Losing a baby at 20-24 weeks of pregnancy

Experiences when a fetal anomaly is detected before birth

We spoke to three mothers who found out their baby had a severe anomaly at a routine scan. Their experiences may be different to other mothers who have found out their baby has a severe anomaly. Their pregnancies had been progressing well, so finding out their baby had a severe problem at their 18 to 21 week scan came as a great shock. Alison described how “in a few minutes… it all kind of went wrong”. Helen remembered it was ‘horrible’ when the sonographer’s face went “from normal to 'ooh, I need - you stay here, I need to go and get someone and check this'”.
Making decisions

What was revealed in the scans presented parents with very difficult decisions about whether to continue with the pregnancy. Sam and her partner decided to end the pregnancy when they found out their son had a severe problem with his bones and would only live for a few days. Alison and her husband were told their son was only likely to survive a few hours because of a problem with his kidneys, and didn’t want him to suffer being “hooked up to machines”. They had to wait over a weekend before they could get a second opinion which confirmed the anomaly and they decided to end the pregnancy. Both Alison and Sam’s pregnancies were ended by taking tablets to induce their labour. This meant they then went through labour and gave birth to their baby naturally. In some cases mothers are offered the option of ending their pregnancy surgically.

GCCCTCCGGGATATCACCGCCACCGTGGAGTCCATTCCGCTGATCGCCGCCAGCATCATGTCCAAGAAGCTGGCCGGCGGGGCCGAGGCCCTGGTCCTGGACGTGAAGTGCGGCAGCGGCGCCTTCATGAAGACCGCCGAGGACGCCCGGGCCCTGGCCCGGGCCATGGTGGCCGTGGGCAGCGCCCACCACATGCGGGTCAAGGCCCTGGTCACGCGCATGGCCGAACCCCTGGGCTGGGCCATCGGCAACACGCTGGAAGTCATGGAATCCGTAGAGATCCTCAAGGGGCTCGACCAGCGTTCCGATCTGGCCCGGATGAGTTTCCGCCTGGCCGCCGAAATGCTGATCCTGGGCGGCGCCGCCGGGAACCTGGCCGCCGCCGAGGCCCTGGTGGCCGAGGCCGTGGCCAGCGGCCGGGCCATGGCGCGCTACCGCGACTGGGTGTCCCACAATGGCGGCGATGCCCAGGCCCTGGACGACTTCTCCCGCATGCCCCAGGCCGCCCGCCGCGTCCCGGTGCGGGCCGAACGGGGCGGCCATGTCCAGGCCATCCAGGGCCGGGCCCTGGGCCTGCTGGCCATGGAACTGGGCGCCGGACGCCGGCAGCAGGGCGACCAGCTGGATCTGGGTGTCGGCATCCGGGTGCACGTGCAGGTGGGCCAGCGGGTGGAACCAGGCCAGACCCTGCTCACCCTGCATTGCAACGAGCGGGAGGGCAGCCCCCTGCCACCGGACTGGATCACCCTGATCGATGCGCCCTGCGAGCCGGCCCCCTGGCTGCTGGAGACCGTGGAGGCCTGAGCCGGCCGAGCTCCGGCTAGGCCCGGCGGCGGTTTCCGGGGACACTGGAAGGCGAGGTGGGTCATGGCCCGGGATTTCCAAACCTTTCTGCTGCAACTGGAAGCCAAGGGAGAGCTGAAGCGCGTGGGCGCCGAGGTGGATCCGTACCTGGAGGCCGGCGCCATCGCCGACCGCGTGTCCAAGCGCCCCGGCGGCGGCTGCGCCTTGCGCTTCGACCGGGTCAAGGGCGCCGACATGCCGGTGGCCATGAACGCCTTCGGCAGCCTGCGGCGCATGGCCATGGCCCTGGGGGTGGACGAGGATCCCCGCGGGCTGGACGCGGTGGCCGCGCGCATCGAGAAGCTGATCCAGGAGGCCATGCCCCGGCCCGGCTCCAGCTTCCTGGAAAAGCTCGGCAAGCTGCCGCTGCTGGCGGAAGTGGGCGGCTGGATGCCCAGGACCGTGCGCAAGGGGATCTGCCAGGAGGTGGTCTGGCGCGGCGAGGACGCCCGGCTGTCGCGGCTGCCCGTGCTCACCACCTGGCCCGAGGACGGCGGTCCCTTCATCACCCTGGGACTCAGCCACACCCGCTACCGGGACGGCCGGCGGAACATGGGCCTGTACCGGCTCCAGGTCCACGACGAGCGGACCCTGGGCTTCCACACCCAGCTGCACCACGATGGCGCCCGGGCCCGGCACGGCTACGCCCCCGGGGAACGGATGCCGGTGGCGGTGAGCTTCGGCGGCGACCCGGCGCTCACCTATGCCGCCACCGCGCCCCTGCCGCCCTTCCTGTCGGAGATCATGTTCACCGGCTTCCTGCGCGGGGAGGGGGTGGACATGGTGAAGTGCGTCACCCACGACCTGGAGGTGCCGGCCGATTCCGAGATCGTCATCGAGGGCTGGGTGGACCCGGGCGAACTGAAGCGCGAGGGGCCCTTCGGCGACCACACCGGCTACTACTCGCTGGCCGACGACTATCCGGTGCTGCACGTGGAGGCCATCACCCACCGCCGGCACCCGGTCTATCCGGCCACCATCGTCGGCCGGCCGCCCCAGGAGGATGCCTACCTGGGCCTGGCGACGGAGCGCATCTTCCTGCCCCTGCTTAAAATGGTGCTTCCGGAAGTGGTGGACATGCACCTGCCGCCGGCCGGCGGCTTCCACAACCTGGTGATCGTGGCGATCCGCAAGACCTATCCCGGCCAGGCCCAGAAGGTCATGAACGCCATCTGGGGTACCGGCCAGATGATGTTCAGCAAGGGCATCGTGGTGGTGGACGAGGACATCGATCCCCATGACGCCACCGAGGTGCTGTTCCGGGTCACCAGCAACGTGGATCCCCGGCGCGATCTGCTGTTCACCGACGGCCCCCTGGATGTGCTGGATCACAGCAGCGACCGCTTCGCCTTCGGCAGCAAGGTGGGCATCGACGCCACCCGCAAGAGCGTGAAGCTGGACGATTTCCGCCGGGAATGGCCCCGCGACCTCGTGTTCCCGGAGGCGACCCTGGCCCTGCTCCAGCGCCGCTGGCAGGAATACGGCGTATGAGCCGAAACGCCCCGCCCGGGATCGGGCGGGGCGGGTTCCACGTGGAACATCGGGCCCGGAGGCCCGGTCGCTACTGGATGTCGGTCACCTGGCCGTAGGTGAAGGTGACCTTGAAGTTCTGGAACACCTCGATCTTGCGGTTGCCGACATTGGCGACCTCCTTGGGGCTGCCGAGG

Helen was told that the chances of her baby surviving and living a healthy life were very low. Her Catholic faith guided her towards undergoing a high risk procedure that might help her baby. But it had only a small chance of success and sadly her baby died at 23 weeks of pregnancy and Helen had to have her labour induced.
For the mothers we spoke to, going through labour and birth knowing that their baby had already died was extremely difficult and emotional. 


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